Ever since opening 18 years ago, “Carlos & Dominguez Fine Art Gallery” has served as an open space for a diverse artistic community where they can express their emotions through different mediums.
Sitting in the middle of the gallery located at the intersection of Cullerton and Ashland in Pilsen, Len Dominguez, art collector, former art magazine editor, retired board of education member, and owner of the gallery, proudly discusses his gallery’s involvement in the community while showcasing his latest exhibit “Puntadas del Alma / Stitches of the Soul “ which was created for the Pilsen’s Open Studios event earlier in October this year.
Q: How does your gallery fit in the Pilsen/Chicago art scene?
Well, we’re a pretty well known community-art gallery. We often try to have a good mix of lot of veteran artists, and young upcoming artists. We do a lot of first time exhibitions for photography, sculpture and of course regular plastic arts. It’s not about money, but helping and supporting arts and artists will know that and appreciate it. The community of artists knows we’re here, everybody supports each other, and it’s a pretty tight community. We will occasionally do art auctions to help artists that are ill or that are recently defunct to help with the families with the different costs. This exhibit in particular was for the Open Studios event that just passed and it is possible thanks to women that work in the back rooms of The National Mexican museum of Art and it involves them telling their stories through quilts. When we proposed to them the idea of doing an exhibit, they were immediately excited to do it and it has a received a good response form the community so far.
Q: You mentioned Open Studios, do you think that these kind of events help to support the artistic community?
Yes, it’s been going on for ten years now and it’s something that most everyone participates… it increases the sense of community and forces artists to go out and see different art while creating a support network.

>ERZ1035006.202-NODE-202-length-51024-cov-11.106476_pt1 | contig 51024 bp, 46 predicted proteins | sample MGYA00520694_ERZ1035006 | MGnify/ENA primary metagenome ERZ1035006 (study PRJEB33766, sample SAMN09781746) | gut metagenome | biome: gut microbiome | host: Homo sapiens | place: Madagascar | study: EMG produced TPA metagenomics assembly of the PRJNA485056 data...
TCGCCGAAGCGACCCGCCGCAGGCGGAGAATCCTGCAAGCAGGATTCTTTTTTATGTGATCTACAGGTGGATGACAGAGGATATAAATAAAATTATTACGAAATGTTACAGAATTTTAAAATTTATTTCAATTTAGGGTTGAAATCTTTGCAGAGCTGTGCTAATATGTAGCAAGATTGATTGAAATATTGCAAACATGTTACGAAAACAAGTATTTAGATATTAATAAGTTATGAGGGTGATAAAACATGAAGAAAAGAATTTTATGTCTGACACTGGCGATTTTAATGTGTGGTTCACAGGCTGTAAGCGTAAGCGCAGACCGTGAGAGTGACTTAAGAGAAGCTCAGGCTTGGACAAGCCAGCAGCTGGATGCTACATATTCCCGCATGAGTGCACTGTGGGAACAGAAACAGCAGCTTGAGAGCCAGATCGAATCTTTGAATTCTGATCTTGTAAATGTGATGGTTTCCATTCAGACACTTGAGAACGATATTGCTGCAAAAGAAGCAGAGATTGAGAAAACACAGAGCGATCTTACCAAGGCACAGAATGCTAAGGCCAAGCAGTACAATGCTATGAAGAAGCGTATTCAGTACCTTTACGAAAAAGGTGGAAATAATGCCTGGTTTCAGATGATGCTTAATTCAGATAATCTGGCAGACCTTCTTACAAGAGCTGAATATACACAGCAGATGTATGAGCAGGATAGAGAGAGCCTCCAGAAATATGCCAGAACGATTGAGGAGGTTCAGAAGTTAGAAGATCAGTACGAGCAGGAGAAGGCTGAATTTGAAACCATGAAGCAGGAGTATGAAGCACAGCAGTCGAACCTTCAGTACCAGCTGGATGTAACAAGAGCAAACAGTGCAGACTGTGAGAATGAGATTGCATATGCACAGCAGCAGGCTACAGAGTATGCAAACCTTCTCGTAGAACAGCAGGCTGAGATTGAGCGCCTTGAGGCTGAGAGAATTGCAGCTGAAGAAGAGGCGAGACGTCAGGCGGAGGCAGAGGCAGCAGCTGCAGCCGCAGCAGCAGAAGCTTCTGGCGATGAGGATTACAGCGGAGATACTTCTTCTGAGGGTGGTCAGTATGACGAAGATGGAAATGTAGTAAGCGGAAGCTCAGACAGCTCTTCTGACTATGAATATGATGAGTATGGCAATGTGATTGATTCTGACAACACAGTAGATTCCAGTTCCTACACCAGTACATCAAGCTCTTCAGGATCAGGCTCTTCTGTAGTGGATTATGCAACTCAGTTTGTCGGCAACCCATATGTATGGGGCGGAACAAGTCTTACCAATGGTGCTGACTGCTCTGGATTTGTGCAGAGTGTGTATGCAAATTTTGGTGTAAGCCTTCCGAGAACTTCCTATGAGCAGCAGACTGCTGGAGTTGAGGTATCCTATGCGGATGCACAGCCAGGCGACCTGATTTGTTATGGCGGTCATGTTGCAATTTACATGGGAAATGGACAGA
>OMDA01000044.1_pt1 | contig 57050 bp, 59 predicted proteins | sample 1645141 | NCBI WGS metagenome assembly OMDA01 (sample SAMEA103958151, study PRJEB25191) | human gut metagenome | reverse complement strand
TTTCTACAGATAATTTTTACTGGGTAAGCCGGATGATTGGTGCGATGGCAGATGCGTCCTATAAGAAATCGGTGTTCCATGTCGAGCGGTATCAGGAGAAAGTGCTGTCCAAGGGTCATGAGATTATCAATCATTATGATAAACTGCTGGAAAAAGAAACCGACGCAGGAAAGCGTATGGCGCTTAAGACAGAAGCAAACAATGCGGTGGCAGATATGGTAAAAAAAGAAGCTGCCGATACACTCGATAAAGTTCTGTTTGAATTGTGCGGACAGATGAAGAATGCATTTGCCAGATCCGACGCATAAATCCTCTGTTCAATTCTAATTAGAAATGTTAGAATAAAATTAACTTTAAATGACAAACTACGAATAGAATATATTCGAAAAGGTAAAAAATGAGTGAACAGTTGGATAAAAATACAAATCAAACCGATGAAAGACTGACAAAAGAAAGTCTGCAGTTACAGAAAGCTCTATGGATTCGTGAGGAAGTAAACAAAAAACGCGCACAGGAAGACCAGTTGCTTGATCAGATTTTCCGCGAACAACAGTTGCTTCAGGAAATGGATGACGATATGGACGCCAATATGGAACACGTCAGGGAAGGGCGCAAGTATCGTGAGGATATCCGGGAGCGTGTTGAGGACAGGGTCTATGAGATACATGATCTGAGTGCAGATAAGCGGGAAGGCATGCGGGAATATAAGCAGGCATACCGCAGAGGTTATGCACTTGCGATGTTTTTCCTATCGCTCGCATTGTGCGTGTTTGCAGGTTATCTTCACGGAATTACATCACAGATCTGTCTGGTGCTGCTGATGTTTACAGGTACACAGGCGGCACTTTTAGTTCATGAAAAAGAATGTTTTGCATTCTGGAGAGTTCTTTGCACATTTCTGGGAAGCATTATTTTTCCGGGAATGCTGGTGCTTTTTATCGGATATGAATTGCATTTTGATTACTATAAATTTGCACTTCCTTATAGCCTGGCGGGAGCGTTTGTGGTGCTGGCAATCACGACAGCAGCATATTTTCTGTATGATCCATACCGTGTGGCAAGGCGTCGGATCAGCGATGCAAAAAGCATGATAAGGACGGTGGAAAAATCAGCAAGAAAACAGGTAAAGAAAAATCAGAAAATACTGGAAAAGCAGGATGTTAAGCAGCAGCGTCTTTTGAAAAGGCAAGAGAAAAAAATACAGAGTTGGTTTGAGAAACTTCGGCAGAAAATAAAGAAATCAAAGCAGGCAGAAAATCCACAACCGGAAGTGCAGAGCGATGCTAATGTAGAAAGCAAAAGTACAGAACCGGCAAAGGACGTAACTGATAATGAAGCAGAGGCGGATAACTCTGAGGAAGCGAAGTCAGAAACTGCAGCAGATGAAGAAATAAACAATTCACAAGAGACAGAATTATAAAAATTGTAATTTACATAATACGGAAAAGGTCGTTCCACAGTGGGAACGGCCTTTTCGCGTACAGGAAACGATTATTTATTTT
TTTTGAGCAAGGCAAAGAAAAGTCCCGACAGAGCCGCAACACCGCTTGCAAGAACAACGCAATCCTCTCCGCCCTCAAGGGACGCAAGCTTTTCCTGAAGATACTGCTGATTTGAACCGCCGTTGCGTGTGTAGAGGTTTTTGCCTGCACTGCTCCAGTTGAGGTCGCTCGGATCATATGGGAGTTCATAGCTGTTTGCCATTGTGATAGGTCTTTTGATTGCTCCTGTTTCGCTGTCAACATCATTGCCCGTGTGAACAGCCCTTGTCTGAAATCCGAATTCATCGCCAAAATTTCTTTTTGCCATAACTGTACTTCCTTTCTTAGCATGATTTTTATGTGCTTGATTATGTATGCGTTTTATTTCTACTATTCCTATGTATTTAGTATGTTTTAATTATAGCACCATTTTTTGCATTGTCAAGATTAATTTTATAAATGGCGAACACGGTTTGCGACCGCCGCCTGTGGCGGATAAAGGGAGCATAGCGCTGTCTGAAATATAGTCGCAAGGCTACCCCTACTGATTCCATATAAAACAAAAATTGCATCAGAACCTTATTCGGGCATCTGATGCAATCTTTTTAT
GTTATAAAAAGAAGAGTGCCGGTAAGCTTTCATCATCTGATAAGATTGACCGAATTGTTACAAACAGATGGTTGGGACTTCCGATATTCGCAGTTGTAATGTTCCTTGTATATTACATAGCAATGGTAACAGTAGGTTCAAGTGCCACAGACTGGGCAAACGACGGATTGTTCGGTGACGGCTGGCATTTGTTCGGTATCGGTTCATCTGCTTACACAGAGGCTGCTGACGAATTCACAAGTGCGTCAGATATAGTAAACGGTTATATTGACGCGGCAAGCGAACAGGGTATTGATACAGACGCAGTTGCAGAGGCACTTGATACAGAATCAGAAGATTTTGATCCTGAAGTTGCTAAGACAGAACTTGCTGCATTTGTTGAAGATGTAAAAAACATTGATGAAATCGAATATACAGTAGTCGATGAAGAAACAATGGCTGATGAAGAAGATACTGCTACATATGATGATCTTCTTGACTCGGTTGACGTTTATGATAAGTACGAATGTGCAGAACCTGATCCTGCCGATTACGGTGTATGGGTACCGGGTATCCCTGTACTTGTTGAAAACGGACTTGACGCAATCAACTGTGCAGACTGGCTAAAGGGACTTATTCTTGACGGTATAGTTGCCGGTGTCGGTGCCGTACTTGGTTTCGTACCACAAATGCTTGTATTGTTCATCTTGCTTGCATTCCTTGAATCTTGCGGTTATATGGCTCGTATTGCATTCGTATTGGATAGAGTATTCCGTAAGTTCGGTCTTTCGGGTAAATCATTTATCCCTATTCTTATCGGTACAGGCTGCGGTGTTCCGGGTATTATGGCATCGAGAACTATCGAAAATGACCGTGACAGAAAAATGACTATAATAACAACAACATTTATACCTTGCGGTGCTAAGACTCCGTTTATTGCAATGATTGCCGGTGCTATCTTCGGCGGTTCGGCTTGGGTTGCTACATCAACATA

Q: Since we’re talking bout Pilsen being a tight community, what role do you think it plays in the art world as a whole?
Pilsen artists are well known around the world. Thanks to modern technology, once something is posted online, we’ll have people from places like Germany contacting us when visiting to make sure they come see the pieces. A lot of the pieces have been exhibited in places like Berlin and Paris. I think it’s only going to grow because of multimedia elements like twitter and blogs, I just started myself and I’m enjoying it because I can get more information from different sources about art.
Q: Do you think besides technology and media, are there other factors that are changing the way artists express themselves now at days?
Ever since I started in the 1970s, I always knew that artists are very sensitive to stuff going on around them. They’re sensitive to politics to culture, they are open and they way they absorb information and translate into art mediums. They illustrate the essence of their stories; I call them the soul and conscience of society. They often think about where is society going. That will affect their delivery and message. Unfortunately you see more violent images, because society and the world is a mess and that affects everyone especially artists and you cant put your finger on it but they are able to react to everything going on out there in their neighborhood, city, etc. more effectively. I think that’s always been the case and now they can get information more quickly now through technology. The standards of how much we can push issues like sexuality and violence are rising as well and that changes a lot of the imagery.
Carlos & Dominguez Art Gallery
1538 W. Cullerton St. Chicago, IL 60608